Tag Archives: New Testament

Did Muhammad Quote Paul?

Reading along in a late medieval Persian history, I came across the Arabic quotation “ما لا عين رأت ولا اذن سمعت” (“What eye has not seen, nor ear heard”).  Most such Arabic quotations in this work are taken from the Qur’an or the hadith, and the editor has identified all the Qur’anic citations, but not those from the hadith.  But since I am skimming this history not for religious themes but for political events, I generally skip the quotations.  This one was different: I had seen that phrase before, in another language.  The apostle Paul had written in 1 Corinthians 2:9: ἃ ὀφθαλμὸς οὐκ εἶδεν καὶ οὗς οὐκ ἢκουσεν καὶ ἐπὶ καρδίαν ἀνθρώπου οὐκ ἀνέβη, ἃ ἡτοίμασεν ὁ θεὸς τοῖς ἀγαπῶσιν αὐτόν (“The things that eye has not seen and ear has not heard and have not come up upon a person’s heart, are the things that God has prepared for those who love him”; NA27).  Could it be that a late medieval Persian author was quoting the New Testament?  That would be very surprising. Continue reading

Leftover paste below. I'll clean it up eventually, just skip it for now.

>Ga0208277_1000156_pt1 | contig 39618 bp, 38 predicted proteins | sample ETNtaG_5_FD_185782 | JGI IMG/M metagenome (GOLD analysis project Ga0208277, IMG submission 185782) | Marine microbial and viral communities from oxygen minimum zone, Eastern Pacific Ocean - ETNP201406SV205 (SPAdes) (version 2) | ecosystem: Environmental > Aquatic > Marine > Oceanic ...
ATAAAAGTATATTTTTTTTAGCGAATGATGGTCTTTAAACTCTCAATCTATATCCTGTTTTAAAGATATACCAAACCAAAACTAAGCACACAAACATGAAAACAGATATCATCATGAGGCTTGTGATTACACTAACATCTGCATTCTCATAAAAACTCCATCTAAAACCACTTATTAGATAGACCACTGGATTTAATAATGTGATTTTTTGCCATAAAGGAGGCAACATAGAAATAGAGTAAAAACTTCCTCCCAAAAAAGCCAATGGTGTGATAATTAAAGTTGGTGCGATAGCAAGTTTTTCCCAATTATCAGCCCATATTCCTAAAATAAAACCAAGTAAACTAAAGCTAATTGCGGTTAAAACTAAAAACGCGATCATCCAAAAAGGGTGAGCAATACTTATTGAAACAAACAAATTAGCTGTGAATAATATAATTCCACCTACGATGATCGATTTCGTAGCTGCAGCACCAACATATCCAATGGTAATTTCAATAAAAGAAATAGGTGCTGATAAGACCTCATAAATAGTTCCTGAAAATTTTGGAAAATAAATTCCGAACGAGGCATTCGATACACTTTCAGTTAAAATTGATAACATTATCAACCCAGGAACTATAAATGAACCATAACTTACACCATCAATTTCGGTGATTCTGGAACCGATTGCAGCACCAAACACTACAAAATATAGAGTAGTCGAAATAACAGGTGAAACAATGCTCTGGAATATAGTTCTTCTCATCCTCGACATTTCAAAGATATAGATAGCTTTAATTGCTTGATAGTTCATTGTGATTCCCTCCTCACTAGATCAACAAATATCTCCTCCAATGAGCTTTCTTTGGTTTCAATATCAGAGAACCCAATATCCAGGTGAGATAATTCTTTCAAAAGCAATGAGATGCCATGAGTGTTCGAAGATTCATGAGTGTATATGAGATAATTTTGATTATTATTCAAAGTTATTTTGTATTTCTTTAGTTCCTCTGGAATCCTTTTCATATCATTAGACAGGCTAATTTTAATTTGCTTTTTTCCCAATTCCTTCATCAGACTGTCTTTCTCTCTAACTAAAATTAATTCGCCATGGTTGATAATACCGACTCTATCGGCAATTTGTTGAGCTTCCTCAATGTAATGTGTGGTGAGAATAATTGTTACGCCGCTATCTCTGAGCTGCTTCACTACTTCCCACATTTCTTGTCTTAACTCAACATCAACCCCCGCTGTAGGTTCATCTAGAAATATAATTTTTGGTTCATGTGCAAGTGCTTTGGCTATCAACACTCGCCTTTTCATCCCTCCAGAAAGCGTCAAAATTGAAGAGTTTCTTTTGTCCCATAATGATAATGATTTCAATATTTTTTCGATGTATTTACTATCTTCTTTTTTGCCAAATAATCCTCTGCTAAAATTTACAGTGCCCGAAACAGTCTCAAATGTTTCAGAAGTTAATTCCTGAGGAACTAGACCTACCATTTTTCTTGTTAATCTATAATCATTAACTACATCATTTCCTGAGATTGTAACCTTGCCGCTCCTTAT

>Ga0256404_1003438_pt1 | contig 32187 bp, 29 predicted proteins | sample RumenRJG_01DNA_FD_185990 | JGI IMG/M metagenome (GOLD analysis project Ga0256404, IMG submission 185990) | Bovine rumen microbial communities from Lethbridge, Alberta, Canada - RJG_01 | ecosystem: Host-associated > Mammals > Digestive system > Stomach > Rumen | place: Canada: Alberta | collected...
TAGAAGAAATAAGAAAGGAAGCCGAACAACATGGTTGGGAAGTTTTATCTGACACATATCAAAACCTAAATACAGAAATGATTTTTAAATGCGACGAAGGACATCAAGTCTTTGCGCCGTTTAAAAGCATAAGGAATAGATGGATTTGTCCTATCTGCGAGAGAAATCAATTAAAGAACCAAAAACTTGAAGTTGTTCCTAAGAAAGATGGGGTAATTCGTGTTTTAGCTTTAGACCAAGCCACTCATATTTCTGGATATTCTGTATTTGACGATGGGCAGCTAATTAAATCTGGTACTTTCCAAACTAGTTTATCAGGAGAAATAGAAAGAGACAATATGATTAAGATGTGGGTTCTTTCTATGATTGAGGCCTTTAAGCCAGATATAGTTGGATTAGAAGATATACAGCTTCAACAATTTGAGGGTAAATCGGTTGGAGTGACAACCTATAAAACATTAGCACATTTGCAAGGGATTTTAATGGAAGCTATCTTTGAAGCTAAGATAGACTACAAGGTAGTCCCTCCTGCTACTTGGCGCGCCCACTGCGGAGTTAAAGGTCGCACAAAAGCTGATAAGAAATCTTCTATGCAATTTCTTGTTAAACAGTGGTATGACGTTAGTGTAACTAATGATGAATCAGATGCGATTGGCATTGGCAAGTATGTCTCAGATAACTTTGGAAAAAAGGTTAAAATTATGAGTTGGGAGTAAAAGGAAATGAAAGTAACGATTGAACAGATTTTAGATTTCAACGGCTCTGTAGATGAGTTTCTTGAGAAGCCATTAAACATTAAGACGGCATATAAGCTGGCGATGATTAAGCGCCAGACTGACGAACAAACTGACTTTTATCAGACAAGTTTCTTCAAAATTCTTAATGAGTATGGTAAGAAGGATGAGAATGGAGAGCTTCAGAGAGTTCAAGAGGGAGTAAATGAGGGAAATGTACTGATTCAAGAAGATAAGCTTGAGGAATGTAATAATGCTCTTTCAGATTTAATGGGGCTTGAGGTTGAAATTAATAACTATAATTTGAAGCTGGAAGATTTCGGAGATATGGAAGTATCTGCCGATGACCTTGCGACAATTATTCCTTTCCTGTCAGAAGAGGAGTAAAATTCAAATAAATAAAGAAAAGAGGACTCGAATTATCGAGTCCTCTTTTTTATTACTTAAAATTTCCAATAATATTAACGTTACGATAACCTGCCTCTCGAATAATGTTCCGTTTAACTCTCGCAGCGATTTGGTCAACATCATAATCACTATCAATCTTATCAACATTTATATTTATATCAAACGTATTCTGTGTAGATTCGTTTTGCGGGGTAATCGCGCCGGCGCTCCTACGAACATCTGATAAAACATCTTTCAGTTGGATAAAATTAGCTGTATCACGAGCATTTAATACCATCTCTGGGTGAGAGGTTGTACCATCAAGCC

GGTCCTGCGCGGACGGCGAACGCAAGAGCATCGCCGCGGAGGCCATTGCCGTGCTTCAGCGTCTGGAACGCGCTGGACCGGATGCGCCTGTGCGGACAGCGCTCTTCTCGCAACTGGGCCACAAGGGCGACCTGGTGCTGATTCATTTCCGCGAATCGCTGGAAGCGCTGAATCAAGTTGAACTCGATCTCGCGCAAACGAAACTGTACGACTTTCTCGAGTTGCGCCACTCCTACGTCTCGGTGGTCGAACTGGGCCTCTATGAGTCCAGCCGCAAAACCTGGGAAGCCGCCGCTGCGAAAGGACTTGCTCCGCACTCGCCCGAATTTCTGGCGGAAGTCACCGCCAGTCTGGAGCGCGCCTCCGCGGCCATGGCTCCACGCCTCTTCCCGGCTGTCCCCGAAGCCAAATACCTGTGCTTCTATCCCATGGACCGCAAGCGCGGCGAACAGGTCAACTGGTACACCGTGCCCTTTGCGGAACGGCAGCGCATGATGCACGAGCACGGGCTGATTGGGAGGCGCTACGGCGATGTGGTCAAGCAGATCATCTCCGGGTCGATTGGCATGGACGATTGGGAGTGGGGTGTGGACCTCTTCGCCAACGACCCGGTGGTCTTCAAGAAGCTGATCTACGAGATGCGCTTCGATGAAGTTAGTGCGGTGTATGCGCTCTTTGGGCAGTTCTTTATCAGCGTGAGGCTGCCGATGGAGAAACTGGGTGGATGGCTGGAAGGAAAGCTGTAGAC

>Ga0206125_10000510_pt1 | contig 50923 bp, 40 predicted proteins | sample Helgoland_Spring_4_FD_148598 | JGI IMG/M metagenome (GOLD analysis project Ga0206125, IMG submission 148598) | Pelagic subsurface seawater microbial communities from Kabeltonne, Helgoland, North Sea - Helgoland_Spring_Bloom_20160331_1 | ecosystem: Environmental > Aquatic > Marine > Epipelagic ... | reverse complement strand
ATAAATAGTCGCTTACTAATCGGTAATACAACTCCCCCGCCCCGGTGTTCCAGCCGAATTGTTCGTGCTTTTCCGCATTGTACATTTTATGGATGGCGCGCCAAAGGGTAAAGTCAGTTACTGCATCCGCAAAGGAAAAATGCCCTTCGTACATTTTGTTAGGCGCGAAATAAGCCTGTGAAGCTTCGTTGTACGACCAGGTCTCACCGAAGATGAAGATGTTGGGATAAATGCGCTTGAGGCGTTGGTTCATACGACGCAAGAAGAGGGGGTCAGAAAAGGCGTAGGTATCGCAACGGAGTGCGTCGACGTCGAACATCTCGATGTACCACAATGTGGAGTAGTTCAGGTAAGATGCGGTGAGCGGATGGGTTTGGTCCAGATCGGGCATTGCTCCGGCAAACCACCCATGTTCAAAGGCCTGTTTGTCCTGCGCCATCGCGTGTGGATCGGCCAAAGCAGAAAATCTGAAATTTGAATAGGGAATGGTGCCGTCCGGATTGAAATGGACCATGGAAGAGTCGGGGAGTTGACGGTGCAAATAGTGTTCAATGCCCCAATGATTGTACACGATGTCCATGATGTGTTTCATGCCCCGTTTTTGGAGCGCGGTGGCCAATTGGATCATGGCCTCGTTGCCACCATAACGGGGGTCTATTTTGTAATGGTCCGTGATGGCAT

The Qur’an in What Context?

The Qur’an is a very strange document.  Although it is often likened to the New Testament, this has merely to do with its sacred status among its reading community, and does not shed much of any light on the Qur’an itself, how to interpret it, or how it developed.  While the New Testament is mostly composed of narrative, and secondly of letters of exhortation from the first generation of Christian leaders, the Qur’an is composed, it is claimed, entirely of God’s words which he revealed (or more literally, “sent down”) through the mediation of the angel Jibril, aka Gabriel.  Any narrative in the Qur’an is framed as a story which God, through Jibril, is telling Muhammad. Continue reading